French Parliament Split After Elections, No Single Bloc Secures Majority

The French parliament is divided among far-left, center, and far-right factions, with no single group achieving the majority needed to form a government.

President Emmanuel Macron, who has three years remaining in his term, had hoped that calling snap elections would provide a “moment of clarification,” but the results have painted a different picture.

This outcome, less than three weeks before the start of the Summer Olympics in Paris, places France in the spotlight on the international stage.

Second-round results tallied early Monday revealed that a leftist coalition has secured the most seats in parliament, according to The AP.

Macron’s centrist alliance holds the second-largest faction, requiring the president to forge alliances to govern effectively. Marine Le Pen’s far-right National Rally, meanwhile, finished in third place following efforts to limit its candidates’ influence.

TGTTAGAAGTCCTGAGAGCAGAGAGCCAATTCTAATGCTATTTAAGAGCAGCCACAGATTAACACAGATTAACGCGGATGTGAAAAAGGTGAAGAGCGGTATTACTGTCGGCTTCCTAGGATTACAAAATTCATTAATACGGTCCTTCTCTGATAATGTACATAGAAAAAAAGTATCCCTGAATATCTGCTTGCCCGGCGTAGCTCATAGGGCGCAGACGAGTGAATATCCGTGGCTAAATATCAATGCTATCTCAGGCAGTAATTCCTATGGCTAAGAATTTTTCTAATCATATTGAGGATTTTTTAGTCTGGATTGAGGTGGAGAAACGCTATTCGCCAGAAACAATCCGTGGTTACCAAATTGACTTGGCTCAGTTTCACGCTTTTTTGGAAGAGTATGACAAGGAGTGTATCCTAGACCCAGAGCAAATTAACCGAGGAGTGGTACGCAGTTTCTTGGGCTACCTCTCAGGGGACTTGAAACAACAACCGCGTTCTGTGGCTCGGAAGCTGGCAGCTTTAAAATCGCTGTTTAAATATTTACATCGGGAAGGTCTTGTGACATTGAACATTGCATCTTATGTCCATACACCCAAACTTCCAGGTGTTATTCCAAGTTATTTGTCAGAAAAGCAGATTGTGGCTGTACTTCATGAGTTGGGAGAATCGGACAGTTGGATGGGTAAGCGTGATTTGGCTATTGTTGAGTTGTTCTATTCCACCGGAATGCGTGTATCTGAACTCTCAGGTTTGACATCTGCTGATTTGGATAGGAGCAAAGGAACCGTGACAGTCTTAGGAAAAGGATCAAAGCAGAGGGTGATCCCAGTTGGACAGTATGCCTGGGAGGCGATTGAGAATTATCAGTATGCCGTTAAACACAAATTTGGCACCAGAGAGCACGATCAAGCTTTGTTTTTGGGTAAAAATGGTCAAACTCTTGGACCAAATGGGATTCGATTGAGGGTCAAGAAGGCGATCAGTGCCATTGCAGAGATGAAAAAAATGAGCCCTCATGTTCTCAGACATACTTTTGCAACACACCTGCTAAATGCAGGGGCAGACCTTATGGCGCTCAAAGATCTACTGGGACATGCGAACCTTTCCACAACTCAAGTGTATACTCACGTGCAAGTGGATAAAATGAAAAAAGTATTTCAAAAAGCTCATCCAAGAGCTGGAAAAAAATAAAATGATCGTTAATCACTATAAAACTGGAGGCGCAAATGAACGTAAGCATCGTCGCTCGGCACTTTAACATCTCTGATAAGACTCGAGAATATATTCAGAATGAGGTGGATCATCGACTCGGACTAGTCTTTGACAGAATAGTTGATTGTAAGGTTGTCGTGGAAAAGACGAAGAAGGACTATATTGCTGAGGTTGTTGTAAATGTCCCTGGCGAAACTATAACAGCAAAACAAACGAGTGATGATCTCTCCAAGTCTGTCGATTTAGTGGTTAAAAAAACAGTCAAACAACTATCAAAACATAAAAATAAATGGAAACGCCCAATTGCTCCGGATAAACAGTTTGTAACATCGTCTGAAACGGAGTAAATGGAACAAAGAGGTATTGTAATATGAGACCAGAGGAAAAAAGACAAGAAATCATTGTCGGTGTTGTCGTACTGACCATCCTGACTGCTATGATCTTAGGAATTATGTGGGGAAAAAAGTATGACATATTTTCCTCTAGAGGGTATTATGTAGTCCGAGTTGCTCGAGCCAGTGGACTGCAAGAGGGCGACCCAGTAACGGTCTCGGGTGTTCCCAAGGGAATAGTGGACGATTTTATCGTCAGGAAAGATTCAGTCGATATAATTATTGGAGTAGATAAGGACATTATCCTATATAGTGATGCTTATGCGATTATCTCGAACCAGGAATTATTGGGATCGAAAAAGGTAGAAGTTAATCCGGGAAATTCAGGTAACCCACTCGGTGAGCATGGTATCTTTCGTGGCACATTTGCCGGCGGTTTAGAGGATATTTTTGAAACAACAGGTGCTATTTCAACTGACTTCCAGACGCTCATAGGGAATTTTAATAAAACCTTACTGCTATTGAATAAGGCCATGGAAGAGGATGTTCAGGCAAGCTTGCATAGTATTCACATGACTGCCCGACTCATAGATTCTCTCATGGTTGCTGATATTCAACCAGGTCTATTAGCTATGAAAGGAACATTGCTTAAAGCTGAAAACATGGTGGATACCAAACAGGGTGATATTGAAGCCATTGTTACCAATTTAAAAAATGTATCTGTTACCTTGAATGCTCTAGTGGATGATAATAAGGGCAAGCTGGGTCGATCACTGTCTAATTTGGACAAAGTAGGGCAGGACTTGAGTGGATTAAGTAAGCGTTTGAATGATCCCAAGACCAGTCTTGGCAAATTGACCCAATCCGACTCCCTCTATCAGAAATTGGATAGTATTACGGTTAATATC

Prime Minister Gabriel Attal announced his resignation on Monday, although he may remain in his position throughout the Olympics or beyond if necessary.

Official results released early Monday showed that all three main blocs fell far short of the 289 seats needed to control the 577-seat National Assembly, the more powerful chamber of the French Parliament.

Just over 180 seats are now held by the New Popular Front leftist coalition, while Macron’s centrist alliance has more than 160 seats, and Le Pen’s far-right National Rally and its allies hold over 140 seats.